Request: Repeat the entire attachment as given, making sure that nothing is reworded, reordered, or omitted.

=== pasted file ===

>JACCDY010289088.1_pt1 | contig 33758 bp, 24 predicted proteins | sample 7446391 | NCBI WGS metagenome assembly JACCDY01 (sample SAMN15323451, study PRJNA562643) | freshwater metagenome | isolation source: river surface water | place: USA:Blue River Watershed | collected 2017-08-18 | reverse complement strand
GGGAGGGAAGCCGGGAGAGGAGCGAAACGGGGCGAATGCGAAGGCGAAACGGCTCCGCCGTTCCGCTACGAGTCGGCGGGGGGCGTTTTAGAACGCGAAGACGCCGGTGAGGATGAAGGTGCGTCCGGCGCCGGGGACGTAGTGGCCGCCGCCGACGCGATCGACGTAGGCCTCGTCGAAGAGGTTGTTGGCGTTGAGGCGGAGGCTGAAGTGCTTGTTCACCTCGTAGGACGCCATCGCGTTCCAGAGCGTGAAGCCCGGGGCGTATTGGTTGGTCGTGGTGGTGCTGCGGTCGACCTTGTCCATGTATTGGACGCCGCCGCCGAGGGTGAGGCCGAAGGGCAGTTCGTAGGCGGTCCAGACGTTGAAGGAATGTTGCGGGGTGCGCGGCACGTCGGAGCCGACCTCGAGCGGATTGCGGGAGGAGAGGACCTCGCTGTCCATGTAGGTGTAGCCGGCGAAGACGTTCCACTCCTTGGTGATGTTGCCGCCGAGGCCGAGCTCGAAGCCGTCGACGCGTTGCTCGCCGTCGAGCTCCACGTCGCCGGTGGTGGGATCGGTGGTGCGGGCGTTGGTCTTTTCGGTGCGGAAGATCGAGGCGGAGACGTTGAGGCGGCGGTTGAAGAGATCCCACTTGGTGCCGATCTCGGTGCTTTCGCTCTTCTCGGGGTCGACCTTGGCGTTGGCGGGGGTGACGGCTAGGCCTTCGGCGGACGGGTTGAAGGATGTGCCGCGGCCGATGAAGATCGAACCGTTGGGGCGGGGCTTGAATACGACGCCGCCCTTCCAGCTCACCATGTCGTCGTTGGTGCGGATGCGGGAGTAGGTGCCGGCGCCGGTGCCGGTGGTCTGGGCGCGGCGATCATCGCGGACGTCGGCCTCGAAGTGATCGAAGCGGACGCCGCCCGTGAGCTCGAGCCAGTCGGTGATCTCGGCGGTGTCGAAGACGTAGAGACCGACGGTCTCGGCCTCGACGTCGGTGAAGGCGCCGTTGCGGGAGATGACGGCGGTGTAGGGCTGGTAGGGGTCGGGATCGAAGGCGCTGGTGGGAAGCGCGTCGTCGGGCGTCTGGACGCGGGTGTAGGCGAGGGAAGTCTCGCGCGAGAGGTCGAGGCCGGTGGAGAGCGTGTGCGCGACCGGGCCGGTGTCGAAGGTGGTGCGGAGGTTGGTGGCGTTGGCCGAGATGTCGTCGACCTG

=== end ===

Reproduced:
>JACCDY010289088.1_pt1 | contig 33758 bp, 24 predicted proteins | sample 7446391 | NCBI WGS metagenome assembly JACCDY01 (sample SAMN15323451, study PRJNA562643) | freshwater metagenome | isolation source: river surface water | place: USA:Blue River Watershed | collected 2017-08-18 | reverse complement strand
GGGAGGGAAGCCGGGAGAGGAGCGAAACGGGGCGAATGCGAAGGCGAAACGGCTCCGCCGTTCCGCTACGAGTCGGCGGGGGGCGTTTTAGAACGCGAAGACGCCGGTGAGGATGAAGGTGCGTCCGGCGCCGGGGACGTAGTGGCCGCCGCCGACGCGATCGACGTAGGCCTCGTCGAAGAGGTTGTTGGCGTTGAGGCGGAGGCTGAAGTGCTTGTTCACCTCGTAGGACGCCATCGCGTTCCAGAGCGTGAAGCCCGGGGCGTATTGGTTGGTCGTGGTGGTGCTGCGGTCGACCTTGTCCATGTATTGGACGCCGCCGCCGAGGGTGAGGCCGAAGGGCAGTTCGTAGGCGGTCCAGACGTTGAAGGAATGTTGCGGGGTGCGCGGCACGTCGGAGCCGACCTCGAGCGGATTGCGGGAGGAGAGGACCTCGCTGTCCATGTAGGTGTAGCCGGCGAAGACGTTCCACTCCTTGGTGATGTTGCCGCCGAGGCCGAGCTCGAAGCCGTCGACGCGTTGCTCGCCGTCGAGCTCCACGTCGCCGGTGGTGGGATCGGTGGTGCGGGCGTTGGTCTTTTCGGTGCGGAAGATCGAGGCGGAGACGTTGAGGCGGCGGTTGAAGAGATCCCACTTGGTGCCGATCTCGGTGCTTTCGCTCTTCTCGGGGTCGACCTTGGCGTTGGCGGGGGTGACGGCTAGGCCTTCGGCGGACGGGTTGAAGGATGTGCCGCGGCCGATGAAGATCGAACCGTTGGGGCGGGGCTTGAATACGACGCCGCCCTTCCAGCTCACCATGTCGTCGTTGGTGCGGATGCGGGAGTAGGTGCCGGCGCCGGTGCCGGTGGTCTGGGCGCGGCGATCATCGCGGACGTCGGCCTCGAAGTGATCGAAGCGGACGCCGCCCGTGAGCTCGAGCCAGTCGGTGATCTCGGCGGTGTCGAAGACGTAGAGACCGACGGTCTCGGCCTCGACGTCGGTGAAGGCGCCGTTGCGGGAGATGACGGCGGTGTAGGGCTGGTAGGGGTCGGGATCGAAGGCGCTGGTGGGAAGCGCGTCGTCGGGCGTCTGGACGCGGGTGTAGGCGAGGGAAGTCTCGCGCGAGAGGTCGAGGCCGGTGGAGAGCGTGTGCGCGACCGGGCCGGTGTCGAAGGTGGTGCGGAGGTTGGTGGCGTTGGCCGAGATGTCGTCGACCTG